The implications for Conservative Corp. are clear. Illinois will ignore overpayments reported on an original return unless, and until, Conservative Corp. files an amended return claiming the refund, and the refund is approved by the Department. In the long term, this means that Conservative Corp. will take more aggressive positions for Illinois tax purposes, and pay less tax to Illinois, in order to avoid being in a position of a creditor to the State of Illinois. In the short-term, however, an amnesty decision must be made.
The Amnesty Decision -- "Say hello to my little friend!"
After November 8, when Illinois auditors start firing off proposed deficiencies that include double penalties and interest, taxpayers may well be envisioning their auditor in the role of Tony Montana, brandishing the Amnesty Law in the air, announcing, "Say hello to my little friend!"
After November 8, the bigger the tax bullet, the bigger the hit from doubling penalties and interest. The likely result will be a more compliant taxpayer. Like the proverbial indigent defendant that may plea to an offense he or she may not have committed rather than face a more serious charge and sentence, every taxpayer currently in an audit will feel the pressure to concede issues (and pay the resulting tax) by November 8, rather than run the risk that he or she will face the Bad Karma of double penalties and interest when the audit closes.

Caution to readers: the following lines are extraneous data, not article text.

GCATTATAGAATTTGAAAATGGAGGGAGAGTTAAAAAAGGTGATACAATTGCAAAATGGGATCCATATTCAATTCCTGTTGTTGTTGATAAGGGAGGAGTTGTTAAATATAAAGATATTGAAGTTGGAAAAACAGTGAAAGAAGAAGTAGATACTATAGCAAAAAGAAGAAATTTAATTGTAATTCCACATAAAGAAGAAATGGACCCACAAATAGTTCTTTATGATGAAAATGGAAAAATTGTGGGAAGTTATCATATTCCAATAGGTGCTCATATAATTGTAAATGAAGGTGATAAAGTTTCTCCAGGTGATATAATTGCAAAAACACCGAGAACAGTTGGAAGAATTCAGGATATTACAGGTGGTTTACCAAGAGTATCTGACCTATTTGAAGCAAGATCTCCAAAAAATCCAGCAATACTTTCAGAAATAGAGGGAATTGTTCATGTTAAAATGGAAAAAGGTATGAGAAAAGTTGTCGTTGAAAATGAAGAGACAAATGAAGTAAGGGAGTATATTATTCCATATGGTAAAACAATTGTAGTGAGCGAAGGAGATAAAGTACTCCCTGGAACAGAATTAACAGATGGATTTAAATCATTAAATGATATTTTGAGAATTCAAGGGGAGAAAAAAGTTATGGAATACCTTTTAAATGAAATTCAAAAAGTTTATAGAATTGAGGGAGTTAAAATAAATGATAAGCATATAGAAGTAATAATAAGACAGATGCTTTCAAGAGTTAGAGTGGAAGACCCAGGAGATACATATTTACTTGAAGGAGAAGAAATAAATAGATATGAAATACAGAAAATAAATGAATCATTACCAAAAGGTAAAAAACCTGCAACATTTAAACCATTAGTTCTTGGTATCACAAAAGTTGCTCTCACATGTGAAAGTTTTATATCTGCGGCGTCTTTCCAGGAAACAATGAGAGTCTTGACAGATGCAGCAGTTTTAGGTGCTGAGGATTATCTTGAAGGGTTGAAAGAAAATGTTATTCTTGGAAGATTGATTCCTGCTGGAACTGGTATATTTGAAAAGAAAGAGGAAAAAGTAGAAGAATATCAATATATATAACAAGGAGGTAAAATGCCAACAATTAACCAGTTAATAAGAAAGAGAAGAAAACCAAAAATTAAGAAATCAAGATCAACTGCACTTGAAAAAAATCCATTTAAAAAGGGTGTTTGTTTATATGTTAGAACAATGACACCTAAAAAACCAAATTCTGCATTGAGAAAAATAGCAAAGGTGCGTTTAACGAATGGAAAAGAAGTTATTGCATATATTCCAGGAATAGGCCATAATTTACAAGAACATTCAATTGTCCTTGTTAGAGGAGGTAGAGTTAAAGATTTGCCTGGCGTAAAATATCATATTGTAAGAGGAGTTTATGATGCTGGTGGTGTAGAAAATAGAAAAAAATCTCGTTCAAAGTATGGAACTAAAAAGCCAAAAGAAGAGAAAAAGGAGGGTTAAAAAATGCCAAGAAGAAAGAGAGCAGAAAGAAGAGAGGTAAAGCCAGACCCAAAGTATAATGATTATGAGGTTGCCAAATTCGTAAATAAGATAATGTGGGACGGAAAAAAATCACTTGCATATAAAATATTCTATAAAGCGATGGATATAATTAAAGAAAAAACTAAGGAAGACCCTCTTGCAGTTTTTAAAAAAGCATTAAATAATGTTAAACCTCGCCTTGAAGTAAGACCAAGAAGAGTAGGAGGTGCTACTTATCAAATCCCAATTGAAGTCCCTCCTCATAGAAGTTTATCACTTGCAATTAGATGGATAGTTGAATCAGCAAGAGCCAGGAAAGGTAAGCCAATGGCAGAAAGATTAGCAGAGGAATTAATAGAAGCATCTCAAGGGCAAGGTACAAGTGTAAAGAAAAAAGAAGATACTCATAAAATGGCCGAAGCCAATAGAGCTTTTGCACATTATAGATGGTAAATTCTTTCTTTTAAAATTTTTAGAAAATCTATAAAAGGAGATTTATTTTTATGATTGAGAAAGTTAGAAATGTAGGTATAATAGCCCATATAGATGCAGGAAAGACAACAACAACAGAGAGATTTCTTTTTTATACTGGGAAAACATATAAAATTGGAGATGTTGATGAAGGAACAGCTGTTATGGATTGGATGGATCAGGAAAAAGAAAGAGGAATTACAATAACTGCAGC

However, like many other taxpayers, our hypothetical Conservative Corp. will decide that the only leverage it retains after November 8 is by not making a payment. The amnesty payment gains the taxpayer no leverage, since all Good Karma is forfeited, and Bad Karma is unleashed if the taxpayer does not agree to what could well be an unrealistic or unreasonable audit position when the audit closes after November 8. The calculus for Conservative Corp. might be different if Illinois would give Conservative Corp. timely credit for the overpayment made with Conservative Corp.'s original 2009 return.
Thus, the coercive approach that Illinois has taken with its 2010 amnesty program will, in some cases, actually encourage taxpayers to defer the payment of some taxes. This is hardly the result one would consider desirable for an amnesty program. But, then again, the Illinois program seems more akin to a protection racket than a true amnesty.
When an Illinois audit closes after November 8, 2010, taxpayers will end up getting clobbered with double penalties and interest on tax liabilities that they had hoped they would be able to pay with existing overpayment balances. Instead, these taxpayers will discover that Illinois has instead reduced or eliminated their overpayment balances by offsetting the overpayment against the tax liability, newly inflated with double interest and penalties. These taxpayers may be reminded of another crime movie scene and feel like Illinois left the gun but took the cannoli.2
For more information on the 2010 Illinois amnesty program, contact the author of this Alert or another member of the Reed Smith State Tax Group. For more information on Reed Smith's Illinois tax practice, visit www.reedsmith.com/iltax.